EU Gets Hungary to Agree on 50 Billion Euro Aid Package for Ukraine

The EU was threatening to sabotage Hungary's economy if Orban vetoed the aid package

The EU successfully pressured Hungarian Prime Minister Viktor Orban to approve a 50 billion euro ($54 billion) aid package to Ukraine, and EU leaders agreed to push through the spending on Thursday.

Ahead of the summit, Financial Times reported that the EU was threatening to sabotage Hungary’s economy if Orban vetoed the spending package. A European diplomat acknowledged to FT that the strategy was “blackmail.”

Orban also held one-on-one meetings with some other European leaders who convinced him to approve the aid.

The 50 billion euros is economic aid meant to be disbursed to Ukraine from 2024 to 2027. As part of the negotiations, Orban wanted a chance to veto payments to Ukraine each year. But EU officials refused that condition and settled on allowing regular reviews of the spending.

Orban portrayed his approval of the aid package as a victory and said Hungarian funds would not be going to Ukraine. “Mission accomplished. Hungary’s funds will not end up in Ukraine and we have a control mechanism at the end of the first and the second year,” he said. “Our position on the war in Ukraine remains unchanged: we need a ceasefire and peace talks.”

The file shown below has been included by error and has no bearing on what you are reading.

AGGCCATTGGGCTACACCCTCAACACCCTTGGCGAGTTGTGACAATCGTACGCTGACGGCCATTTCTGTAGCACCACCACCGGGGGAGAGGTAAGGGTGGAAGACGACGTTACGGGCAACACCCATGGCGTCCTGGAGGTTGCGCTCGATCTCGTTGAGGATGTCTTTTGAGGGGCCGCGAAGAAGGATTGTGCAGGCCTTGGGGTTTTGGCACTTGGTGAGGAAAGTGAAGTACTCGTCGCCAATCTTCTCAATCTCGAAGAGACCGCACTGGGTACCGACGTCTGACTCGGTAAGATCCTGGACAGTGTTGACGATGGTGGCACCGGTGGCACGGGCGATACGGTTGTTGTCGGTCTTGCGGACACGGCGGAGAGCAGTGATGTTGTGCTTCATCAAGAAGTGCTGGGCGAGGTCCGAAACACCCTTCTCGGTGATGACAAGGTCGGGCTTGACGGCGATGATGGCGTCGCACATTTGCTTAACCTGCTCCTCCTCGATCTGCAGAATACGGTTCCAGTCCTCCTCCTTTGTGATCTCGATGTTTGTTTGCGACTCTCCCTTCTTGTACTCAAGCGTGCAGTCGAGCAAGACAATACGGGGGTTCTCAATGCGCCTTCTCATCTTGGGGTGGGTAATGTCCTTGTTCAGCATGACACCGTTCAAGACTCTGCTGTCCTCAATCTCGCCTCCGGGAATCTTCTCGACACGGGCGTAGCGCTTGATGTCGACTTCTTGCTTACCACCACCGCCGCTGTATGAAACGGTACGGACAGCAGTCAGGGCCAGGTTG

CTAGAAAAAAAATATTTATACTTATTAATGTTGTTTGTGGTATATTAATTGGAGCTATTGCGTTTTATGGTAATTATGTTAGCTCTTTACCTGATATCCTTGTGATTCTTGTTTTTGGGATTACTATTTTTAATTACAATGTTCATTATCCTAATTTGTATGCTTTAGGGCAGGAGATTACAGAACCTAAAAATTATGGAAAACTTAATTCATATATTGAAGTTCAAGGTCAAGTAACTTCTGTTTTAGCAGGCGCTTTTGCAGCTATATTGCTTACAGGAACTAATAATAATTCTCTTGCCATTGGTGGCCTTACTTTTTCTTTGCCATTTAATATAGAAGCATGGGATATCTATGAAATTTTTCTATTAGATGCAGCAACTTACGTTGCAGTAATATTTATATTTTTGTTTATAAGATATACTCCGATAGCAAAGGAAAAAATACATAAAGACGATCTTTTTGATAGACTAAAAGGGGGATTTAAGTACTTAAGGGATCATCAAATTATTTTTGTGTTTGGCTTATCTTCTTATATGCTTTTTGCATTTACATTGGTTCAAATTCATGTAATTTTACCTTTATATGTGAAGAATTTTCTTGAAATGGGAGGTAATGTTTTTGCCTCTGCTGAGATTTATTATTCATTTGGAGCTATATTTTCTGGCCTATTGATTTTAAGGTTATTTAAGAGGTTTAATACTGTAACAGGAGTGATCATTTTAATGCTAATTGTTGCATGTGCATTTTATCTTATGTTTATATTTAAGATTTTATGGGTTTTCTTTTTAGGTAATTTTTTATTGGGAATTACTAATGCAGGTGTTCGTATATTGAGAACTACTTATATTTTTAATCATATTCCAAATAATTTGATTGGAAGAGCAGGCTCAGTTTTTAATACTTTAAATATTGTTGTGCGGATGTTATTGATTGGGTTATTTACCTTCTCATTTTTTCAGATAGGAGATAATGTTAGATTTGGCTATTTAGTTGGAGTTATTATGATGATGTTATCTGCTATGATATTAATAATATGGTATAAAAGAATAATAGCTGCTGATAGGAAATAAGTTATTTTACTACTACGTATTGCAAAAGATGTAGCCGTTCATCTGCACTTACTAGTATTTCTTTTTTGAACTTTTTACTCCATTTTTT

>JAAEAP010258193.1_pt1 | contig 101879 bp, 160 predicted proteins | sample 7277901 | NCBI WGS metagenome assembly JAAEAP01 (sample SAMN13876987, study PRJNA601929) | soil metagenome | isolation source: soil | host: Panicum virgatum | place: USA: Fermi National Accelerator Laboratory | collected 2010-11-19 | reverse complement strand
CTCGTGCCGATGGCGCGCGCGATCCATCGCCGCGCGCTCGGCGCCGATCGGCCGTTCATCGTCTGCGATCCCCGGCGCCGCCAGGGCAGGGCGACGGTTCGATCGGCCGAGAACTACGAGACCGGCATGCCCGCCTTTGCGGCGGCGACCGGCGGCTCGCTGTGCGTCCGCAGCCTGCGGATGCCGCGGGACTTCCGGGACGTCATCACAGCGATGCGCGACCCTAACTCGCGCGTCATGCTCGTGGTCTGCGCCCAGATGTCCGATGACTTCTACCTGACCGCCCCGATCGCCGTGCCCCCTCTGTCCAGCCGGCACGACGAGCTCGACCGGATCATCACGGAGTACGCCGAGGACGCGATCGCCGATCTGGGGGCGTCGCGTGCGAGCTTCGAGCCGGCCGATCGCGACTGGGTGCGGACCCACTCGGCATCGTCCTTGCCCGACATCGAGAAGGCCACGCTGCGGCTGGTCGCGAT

Orban’s government has come under fire from the EU and the US for its position on the Ukraine war and calls for peace. Orban has leveraged his veto power over Ukraine aid and sanctions on Russia to work toward securing EU funding that’s been cut off since he won re-election in 2022. The Hungarian leader has won some concessions, such as an exemption from the EU’s ban on Russian oil.

Ukrainian officials have said that without the EU aid and any new aid from the US, they would have to start cutting salaries and pensions for government workers. President Biden is still struggling to get Congress to approve the over $60 billion he’s seeking to continue to proxy war.

Author: Dave DeCamp

Dave DeCamp is the news editor of, follow him on Twitter @decampdave.